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Longevity is not something you need to be concerned about right away, but will be something to start thinking about as you continue to build your stable and establish yourself in the game.

A horse has a set amount of races they can run in their lifetime before their soundness starts declining. Racing puts a lot of wear and tear on a horse's body, so they cannot continue to perform forever. Most horses on FFH can race at least one year (about 10 races), but others may be able to have much longer careers lasting 3 or more years.

Generally speaking, unless your horse has a fair or poor Health gene, or peaks very late, there is no need to hold off on racing younger horses due to longevity. Most horses will run out of Peak and Prime before they run out of longevity, so it is usually in your best interest to race early and often, regardless of longevity and whether or not they are maxed. On the off chance you have a horse with fair or poor Health who needs to race a while longer than their natural longevity would allow for, feeding Eternity or a Mineral Block from Rusty will restore some longevity,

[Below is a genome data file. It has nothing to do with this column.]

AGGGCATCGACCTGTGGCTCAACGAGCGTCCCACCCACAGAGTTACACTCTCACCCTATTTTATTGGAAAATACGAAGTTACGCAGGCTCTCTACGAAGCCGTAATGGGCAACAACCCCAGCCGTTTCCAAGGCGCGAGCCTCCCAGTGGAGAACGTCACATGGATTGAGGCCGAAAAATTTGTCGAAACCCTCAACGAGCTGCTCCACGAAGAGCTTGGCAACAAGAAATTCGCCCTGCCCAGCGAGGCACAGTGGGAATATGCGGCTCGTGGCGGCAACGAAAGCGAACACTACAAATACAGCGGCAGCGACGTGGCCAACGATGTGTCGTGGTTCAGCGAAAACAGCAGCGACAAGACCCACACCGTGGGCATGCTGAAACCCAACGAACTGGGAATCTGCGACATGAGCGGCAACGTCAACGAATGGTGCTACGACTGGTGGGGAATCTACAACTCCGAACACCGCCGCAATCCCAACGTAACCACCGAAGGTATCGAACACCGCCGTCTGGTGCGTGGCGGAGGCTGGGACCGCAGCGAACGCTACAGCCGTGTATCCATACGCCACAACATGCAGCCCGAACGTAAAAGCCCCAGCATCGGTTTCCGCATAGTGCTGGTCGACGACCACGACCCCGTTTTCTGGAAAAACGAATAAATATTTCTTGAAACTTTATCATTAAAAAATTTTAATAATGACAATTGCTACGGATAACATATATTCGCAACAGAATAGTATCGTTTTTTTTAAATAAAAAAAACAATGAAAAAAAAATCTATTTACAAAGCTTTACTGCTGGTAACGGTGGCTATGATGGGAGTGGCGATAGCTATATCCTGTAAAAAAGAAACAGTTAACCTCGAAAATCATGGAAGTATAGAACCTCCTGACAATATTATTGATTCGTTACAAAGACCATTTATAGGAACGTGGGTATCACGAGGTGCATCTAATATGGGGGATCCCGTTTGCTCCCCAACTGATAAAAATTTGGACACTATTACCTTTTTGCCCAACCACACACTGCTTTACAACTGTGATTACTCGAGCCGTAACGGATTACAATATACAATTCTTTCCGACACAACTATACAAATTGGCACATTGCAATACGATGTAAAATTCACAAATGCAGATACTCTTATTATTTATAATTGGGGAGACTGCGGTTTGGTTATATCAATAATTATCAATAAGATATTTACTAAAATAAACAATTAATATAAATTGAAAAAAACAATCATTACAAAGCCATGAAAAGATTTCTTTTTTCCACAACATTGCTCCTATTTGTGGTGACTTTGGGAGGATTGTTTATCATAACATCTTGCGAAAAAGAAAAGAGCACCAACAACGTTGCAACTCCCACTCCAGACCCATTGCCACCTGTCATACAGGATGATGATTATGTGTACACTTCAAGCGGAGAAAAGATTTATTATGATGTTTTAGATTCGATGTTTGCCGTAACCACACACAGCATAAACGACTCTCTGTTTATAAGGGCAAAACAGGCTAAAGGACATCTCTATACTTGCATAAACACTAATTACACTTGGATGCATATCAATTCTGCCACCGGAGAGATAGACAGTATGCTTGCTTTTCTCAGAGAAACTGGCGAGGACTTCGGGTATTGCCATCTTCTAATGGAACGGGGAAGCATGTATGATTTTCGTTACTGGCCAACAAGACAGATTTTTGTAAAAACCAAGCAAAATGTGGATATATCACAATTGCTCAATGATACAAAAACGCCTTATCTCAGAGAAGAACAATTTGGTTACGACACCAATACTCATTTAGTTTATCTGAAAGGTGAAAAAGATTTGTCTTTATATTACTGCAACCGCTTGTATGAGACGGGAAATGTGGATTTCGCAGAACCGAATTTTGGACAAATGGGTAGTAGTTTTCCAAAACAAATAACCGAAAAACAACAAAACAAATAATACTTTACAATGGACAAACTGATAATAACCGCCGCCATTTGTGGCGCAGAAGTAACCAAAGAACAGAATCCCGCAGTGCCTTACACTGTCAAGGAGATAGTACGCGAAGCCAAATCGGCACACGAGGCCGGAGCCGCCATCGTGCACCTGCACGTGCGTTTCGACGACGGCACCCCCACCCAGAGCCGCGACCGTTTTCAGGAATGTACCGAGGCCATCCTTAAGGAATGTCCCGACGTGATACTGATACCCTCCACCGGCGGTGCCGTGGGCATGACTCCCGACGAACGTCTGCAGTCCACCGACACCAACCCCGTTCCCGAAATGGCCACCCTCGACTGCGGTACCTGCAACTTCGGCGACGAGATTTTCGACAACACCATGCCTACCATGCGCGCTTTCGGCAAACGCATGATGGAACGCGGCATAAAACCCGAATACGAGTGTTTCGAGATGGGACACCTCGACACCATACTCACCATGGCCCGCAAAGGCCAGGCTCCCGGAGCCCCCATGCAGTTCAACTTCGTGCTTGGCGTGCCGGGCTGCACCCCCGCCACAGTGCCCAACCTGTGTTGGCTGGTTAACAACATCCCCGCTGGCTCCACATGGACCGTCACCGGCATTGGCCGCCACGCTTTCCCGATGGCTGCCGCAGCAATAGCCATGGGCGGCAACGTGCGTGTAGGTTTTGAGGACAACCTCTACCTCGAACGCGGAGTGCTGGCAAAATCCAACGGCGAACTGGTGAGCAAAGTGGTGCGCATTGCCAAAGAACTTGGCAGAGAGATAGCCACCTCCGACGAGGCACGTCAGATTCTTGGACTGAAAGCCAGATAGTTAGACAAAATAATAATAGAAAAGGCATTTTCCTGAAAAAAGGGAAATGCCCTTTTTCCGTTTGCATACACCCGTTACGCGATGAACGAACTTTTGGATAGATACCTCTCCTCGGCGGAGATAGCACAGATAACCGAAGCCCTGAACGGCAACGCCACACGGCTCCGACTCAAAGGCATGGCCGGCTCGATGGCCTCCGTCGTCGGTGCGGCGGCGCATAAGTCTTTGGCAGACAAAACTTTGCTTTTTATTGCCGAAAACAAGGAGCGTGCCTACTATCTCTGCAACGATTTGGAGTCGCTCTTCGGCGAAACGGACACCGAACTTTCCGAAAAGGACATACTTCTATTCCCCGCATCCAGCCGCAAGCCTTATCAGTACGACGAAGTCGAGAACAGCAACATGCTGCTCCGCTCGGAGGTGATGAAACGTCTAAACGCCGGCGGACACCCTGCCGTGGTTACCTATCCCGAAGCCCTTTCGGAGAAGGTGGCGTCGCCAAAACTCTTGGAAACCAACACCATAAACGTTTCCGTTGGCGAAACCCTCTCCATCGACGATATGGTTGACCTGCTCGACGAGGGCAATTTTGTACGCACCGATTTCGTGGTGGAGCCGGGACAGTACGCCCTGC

You can check a horse's Longevity by gaining the skill to see it on horse pages.

Horses may be retired once they have fewer than 10 races left on their longevity.


Once a horse is out of longevity, they will start running down soundness. While lower soundness does increase the likelihood of a horse being injured during a race, it is not a big deal to run on Soundness for a little while. Many horses can run on soundness for a year or longer, and there is absolutely nothing wrong with running on soundness for a few months to finish out a racing season. That said, most people do retire breeding stock before or shortly after they start running on soundness, since as stated running on soundness does increase the risk of injury.

Longevity Calculations

Once your horse has run at least one race, you will be able to calculate how many races they have on their longevity. This calculation to figure out how many races your horse has in total is:

Current starts divided by the percentage of longevity they've already lost (written as a decimal)

The number you get from the above will be how many lifetime races your horse has. If you subtract their current starts from that number, you will know how many races they have left on their current longevity. If you feed Eternity or a Mineral Block, or transition to Marathon or SC, you will have to do these calculations again to discover their new numbers.

This horse has had 12 starts, and used up 29% of his longevity. 12/.29 = 41, so he has 41 lifetime races, or 29 races left.